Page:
Gift Planning

Cornelia Browne '57 honors husband, William A. Browne '57, by supporting undergraduate research

Cornelia BrowneWilliam (Bill) and Cornelia Browne shared a love for each other and a love for lifelong learning. That love inspired Cornelia to establish the William A. Browne IV Fund at Miami University. This year, the fund supports two premedical research projects led by four Miami undergraduates.

One of those projects examines the changes in body weight and feeding behavior of northern cardinals. Senior zoology and creative writing major Emma Wunderlich and senior biology major Lauren Wylie, who are leading the project, hope that their research will lead to a better understanding of insulin-related disorders and how to treat them.

"My time with this project has led to a practical understanding of biology, ecology, and how to produce credible medical research," Lauren says. "It was the perfect way to combine my personal and academic interests during my time here as a student."

Emma says the project has allowed her to expand her understanding of ecological and endocrinological biology.

"As a future veterinarian, I will be utilizing all that I've learned for the rest of my life," she says. Aonesti Williams, a senior biology and premedical studies major, and Desi Ritchey, a junior nutrition and premedical studies major, are studying population genetics of mice from the state of Michigan. They hope to discover that the mice are able to retain their genetic variability due to migration from other mice populations.

"The support from the Browne Fund really helped us take a deep dive into this research," Aonesti says. "This project has been one of the best parts of my time at Miami and I feel much better prepared to go to medical school as a result."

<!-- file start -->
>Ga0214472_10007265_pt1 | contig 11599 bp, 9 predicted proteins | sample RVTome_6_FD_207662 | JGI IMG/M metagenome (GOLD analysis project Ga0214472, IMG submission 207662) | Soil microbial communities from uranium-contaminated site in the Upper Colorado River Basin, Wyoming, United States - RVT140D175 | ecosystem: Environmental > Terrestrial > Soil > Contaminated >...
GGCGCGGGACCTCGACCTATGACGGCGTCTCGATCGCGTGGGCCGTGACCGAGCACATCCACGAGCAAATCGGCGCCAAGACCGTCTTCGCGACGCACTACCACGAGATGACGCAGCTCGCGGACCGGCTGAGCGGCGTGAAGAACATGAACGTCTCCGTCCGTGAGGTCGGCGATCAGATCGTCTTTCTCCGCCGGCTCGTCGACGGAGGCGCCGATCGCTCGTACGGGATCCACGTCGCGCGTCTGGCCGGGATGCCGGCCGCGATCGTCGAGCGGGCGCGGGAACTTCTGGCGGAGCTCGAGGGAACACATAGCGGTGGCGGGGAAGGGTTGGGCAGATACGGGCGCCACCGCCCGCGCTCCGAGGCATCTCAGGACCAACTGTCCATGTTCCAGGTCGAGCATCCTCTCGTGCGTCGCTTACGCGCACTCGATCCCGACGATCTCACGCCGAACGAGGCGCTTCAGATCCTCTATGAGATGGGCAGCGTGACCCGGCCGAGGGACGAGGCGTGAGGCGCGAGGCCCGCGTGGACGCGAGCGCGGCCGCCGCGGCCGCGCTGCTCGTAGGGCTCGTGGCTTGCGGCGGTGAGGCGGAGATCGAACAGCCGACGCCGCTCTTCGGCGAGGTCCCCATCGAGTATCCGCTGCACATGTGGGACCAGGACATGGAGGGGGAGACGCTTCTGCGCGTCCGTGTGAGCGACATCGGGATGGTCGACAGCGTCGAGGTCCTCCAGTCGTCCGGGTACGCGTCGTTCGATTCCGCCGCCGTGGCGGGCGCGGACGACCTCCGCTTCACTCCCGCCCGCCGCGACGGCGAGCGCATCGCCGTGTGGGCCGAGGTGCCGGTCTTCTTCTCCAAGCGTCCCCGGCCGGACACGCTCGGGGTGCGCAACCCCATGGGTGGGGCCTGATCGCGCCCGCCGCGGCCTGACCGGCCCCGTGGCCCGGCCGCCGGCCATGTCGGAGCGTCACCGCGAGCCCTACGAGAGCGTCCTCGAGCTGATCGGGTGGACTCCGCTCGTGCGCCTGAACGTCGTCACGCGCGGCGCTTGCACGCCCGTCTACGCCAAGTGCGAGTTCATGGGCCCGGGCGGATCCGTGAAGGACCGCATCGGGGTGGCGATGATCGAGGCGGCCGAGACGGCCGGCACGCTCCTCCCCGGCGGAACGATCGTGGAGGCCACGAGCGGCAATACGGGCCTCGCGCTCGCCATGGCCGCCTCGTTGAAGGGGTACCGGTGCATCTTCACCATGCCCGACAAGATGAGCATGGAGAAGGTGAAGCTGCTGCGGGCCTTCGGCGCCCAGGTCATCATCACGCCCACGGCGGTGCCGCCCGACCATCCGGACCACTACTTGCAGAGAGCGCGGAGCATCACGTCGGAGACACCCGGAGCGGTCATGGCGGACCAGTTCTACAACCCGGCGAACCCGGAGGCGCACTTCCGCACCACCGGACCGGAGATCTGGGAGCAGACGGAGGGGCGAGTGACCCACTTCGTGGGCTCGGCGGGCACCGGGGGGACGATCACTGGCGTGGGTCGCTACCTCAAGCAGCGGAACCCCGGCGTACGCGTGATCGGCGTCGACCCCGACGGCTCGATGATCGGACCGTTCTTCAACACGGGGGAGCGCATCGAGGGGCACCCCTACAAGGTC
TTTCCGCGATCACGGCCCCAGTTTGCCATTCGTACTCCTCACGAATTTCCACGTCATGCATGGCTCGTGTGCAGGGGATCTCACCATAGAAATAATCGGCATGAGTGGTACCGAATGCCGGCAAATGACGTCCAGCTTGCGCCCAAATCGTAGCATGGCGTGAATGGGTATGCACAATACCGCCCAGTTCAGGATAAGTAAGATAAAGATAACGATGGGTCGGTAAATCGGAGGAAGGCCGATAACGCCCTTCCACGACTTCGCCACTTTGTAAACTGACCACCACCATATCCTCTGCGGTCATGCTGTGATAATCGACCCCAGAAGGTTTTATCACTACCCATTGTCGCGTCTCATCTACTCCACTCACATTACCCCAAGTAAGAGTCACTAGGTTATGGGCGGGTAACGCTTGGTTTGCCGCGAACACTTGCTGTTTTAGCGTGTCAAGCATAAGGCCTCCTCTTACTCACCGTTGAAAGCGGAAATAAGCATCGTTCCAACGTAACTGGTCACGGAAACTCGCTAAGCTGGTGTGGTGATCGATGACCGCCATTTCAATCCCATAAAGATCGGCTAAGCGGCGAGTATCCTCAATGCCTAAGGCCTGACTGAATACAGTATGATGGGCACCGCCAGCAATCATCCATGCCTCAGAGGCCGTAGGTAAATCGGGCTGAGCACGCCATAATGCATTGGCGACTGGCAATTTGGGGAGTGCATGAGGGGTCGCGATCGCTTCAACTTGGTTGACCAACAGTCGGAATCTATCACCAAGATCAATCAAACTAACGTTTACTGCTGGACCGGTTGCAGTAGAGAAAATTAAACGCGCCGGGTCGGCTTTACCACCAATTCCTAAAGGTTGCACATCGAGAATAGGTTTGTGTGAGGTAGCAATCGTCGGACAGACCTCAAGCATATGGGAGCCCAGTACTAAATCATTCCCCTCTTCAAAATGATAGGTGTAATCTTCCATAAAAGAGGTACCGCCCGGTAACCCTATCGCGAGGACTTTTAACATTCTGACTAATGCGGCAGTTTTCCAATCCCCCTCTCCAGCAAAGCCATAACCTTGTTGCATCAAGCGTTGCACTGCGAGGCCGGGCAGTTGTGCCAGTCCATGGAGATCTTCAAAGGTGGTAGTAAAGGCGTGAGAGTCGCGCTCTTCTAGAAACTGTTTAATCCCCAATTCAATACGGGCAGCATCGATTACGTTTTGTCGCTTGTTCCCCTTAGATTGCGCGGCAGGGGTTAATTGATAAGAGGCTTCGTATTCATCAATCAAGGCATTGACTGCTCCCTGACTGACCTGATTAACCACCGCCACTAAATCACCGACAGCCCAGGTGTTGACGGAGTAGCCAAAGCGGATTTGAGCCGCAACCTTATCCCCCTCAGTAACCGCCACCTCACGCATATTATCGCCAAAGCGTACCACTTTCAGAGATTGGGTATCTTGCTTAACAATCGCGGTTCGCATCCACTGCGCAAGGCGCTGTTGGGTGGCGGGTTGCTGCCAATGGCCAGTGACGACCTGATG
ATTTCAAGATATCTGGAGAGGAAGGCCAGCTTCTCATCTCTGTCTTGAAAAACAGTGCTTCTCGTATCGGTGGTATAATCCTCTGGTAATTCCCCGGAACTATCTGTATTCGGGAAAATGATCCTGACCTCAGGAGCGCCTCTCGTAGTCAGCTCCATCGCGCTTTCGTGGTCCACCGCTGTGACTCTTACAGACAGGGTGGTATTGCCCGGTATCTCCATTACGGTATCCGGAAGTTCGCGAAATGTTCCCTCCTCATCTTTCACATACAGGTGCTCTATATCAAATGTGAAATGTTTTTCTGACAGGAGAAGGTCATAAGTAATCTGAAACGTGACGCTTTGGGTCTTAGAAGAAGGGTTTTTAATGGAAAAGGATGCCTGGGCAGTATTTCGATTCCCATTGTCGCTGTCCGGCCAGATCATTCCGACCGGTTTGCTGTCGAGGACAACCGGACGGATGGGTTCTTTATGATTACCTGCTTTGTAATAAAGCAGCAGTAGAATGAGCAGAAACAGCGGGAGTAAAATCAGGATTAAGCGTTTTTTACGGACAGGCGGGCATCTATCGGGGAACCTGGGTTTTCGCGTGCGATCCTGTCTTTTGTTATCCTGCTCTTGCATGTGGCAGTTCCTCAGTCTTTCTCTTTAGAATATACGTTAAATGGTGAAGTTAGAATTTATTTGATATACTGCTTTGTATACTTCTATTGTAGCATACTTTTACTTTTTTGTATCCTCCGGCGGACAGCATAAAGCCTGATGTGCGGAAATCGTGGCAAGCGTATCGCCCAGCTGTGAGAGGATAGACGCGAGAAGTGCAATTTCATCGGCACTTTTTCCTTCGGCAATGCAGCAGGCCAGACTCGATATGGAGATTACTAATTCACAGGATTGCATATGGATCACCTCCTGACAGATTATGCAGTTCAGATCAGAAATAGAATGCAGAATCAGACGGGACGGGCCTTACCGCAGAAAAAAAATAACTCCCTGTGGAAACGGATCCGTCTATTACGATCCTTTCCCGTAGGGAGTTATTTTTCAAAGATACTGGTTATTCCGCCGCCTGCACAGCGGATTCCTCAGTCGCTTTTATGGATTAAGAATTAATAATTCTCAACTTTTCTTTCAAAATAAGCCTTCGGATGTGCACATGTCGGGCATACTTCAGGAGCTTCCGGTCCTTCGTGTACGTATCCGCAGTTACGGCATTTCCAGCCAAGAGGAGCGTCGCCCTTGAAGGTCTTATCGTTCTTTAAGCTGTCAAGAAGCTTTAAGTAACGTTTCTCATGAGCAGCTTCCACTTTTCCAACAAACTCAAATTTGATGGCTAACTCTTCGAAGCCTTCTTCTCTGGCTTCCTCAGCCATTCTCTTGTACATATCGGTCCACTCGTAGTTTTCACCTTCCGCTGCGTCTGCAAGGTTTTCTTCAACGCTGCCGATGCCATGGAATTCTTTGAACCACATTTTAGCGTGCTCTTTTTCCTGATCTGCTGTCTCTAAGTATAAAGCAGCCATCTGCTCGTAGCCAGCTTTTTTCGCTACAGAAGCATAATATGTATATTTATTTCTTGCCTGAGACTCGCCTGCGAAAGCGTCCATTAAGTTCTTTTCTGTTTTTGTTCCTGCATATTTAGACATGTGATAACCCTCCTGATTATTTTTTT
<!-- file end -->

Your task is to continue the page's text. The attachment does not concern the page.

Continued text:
A native of Greenville, Ohio, William A. Browne enrolled in Miami University in 1953, where he met Cornelia Clark, an elementary education major from Xenia. Like so many Miamians, the two quickly fell in love, married during their junior year and lived together 57 years as Miami Mergers.

The two moved to Philadelphia after graduating while Bill attended medical school and subsequently returned to Greenville, where he set up a family medical practice.

The Brownes returned to Oxford in 1985, where Bill served as the director of student health services at Miami. During his time, Bill oversaw the department's move from MacMillan Hall to a new space on Campus Avenue, where it remains today.

In retirement, Bill and Cornelia kept learning as voracious readers and Bill met in the morning with his close "coffee buddies" to settle Oxford and world affairs. He also enjoyed gardening and spending time in his summer home in Canada.

Throughout all of his time practicing and learning, Bill always credited his opportunities and success to his education at Miami. In keeping with his appreciation for his education, Bill named Miami as the beneficiary of his life insurance policy.

Following a long battle with cancer, Bill passed away in 2013 and Cornelia established the William A. Browne IV Fund.

"Bill gave Miami the glory for having presented him with such a wonderful education," Cornelia says. "We always felt so grateful for our opportunity to study at Miami and we wanted to pay something back."

Cornelia recently visited campus to meet the students benefiting from her and Bill's generosity.

"It's very rewarding," she says. "This is a dream come true that I would be helping these students further their educations."

To learn more about ways you can support Miami and our students (and honor a loved one in the process), contact Miami's Office of Gift Planning at 513-529-1286 or

A charitable bequest is one or two sentences in your will or living trust that leave to Miami University a specific item, an amount of money, a gift contingent upon certain events or a percentage of your estate.